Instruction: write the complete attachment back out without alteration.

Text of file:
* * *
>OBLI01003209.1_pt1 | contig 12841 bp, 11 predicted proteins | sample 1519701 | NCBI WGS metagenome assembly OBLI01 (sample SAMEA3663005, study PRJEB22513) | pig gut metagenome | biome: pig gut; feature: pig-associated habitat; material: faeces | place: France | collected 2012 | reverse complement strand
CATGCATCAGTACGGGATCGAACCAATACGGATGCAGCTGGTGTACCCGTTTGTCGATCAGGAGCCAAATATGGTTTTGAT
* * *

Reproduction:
>OBLI01003209.1_pt1 | contig 12841 bp, 11 predicted proteins | sample 1519701 | NCBI WGS metagenome assembly OBLI01 (sample SAMEA3663005, study PRJEB22513) | pig gut metagenome | biome: pig gut; feature: pig-associated habitat; material: faeces | place: France | collected 2012 | reverse complement strand
CATGCATCAGTACGGGATCGAACCAATACGGATGCAGCTGGTGTACCCGTTTGTCGATCAGGAGCCAAATATGGTTTTGAT